Kim (1992) Budget preferences (tight, safe)    Status relative to average performance, dispositional risk attitude  
Dunk (1993) Budgetary slack    Budgetary participation, information asymmetry, budget emphasis  
Giroux and Shields (1993) Level of governmental expenditures    Audit, budget, city manager and certificate of achievement, political competition, total debt  
Shields and Young (1993) Firm-wide performance Participative budgeting, budget-based incentives   Information asymmetry  
Young et al. (1993) Budgetary slack, performance    Intragroup cooperation, intergroup competitive feedback  
Chow et al. (1994) Subordinate misrepresentations    Pay scheme (profit sharing, single-subordinate truth-inducing scheme, Groves scheme)  
Nouri (1994) Budgetary slack   Organizational commitment Job involvement  
Todd and Ramanathan (1994) Performance in the not-for-profit sector    Police operations; budgetary measures  
Lal et al. (1996) Budgetary slack    Importance of meeting budget, participation, technology, ability to detect slack  
Magner et al. (1996) Budget utility, job-relevant information Budget quality   Budgetary participation  
Nouri and Parker (1996) Budgetary slack   Organizational commitment Budgetary participation  
Van der Stede (1997) Corporate performance    Corporate diversification; internal control system  
Nouri and Parker (1998) Job performance Budget adequacy, organizational commitment   Budgetary participation  
Collins et al. (1999) Budgetary effort Budget game (devious, incremental, economic)   Locale (United States and Latin America)  
Walker and Johnson (1999) Subordinates’ participatory budget estimates    Budget-based incentive compensation scheme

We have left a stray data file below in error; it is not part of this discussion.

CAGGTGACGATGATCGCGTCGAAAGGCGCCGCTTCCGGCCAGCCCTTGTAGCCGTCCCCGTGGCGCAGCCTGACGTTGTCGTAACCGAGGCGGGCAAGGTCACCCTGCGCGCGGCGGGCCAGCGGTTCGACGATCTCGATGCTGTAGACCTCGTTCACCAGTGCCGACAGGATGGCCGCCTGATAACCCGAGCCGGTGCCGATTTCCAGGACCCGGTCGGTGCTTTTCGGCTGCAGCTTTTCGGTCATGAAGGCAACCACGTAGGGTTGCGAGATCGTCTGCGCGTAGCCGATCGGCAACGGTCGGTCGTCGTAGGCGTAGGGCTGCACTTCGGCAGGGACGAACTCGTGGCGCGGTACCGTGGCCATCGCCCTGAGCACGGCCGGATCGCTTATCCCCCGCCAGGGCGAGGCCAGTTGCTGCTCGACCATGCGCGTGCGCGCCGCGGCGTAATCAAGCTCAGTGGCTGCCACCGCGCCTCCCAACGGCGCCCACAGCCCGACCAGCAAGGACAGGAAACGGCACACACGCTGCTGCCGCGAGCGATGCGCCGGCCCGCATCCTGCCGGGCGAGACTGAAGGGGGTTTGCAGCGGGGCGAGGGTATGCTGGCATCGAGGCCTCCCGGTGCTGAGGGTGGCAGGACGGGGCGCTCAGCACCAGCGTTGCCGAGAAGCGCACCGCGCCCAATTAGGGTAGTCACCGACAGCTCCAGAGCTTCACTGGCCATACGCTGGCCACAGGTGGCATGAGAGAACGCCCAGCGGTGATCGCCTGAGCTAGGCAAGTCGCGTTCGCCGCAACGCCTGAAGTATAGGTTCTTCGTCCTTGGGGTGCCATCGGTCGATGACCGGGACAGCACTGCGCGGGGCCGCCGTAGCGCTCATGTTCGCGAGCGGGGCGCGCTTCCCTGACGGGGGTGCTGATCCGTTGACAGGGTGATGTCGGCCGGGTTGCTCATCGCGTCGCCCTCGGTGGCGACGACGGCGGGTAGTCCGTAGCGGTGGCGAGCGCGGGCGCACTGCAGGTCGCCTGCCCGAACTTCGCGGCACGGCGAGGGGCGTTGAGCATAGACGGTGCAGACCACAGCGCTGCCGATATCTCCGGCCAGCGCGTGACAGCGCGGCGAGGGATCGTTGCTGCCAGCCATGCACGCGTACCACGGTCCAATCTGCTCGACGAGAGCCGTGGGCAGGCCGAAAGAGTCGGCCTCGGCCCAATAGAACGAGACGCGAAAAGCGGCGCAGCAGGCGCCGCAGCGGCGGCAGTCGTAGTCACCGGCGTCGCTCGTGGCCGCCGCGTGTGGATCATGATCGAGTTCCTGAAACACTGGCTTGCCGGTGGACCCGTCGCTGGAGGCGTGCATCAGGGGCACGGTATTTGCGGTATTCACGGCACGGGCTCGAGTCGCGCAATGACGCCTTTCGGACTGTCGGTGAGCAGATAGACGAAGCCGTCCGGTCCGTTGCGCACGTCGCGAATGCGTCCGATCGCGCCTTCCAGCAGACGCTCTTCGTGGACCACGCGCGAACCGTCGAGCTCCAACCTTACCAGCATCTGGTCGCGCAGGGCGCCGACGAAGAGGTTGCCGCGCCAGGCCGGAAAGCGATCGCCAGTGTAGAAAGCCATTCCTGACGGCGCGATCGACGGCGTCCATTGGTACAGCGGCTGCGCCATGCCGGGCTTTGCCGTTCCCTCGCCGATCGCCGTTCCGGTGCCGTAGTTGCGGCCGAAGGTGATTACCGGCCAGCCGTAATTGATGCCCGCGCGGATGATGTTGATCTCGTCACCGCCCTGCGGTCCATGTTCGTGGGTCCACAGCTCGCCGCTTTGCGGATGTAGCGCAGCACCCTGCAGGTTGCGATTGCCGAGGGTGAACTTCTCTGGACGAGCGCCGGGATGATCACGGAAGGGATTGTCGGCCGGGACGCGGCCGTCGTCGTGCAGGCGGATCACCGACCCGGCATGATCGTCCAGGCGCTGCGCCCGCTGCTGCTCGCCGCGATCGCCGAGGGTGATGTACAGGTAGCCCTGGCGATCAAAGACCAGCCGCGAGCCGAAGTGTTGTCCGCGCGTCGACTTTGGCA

Chow et al. (2000) Subordinates’ misrepresentation    Groves scheme, Osband and Reichelstein scheme, non-mechanistic superior, linear profit sharing scheme  
Douglas and Wier (2000) Budgetary slack Information asymmetry, incentive to create budgetary slack, ethical position (relativism, idealism)   Budgetary participation  
Fisher et al. (2000) Budgetary slack, subordinate performance    Budget setting: unilaterally, negotiation process (agreement, behaviour, structure)  
Shields et al. (2000) Job performance Standard tightness, Standard-based incentives, job-related stress   Participative standard setting  
Van der Stede (2000) Managerial short-term orientation Rigid budgetary control, budgetary slack   Business unit competitive strategy; past business unit performance Business unit past performance and competitive strategy
Evans et al. (2001) Managerial reporting honesty    Preferences for wealth and honesty: contract design  
Van der Stede (2001b) Budgetary slack Budgetary controls, associated incentives   Corporate diversification, business unit strategy  
Fisher et al. (2002a) Budgetary slack, subordinate performance   Information asymmetry, justice and fairness considerations Negotiation process  
Fisher et al. (2002b) Subordinate’s initial budget proposals, slack, performance    Using budgets for performance evaluation and resource allocation, information asymmetry  
Leone and Rock (2002) Managers’ discretionary accrual choices    Budget ratcheting  
Stevens (2002) Budgetary slack Reputation and ethical concerns   Level of information asymmetry  
Webb (2002) Budgetary slack    Reputation concerns, variance investigation  
Lau and Eggleton (2003) Propensity to create budgetary slack   Information asymmetry, budget emphasis Budgetary participation  
Davila and Wouters (2005) Budget emphasis Budgetary slack   Demanding conditions Alternative goals
Douglas and Wier (2005) Budgetary slack    Budgetary participation, incentive to create slack, ethical ideology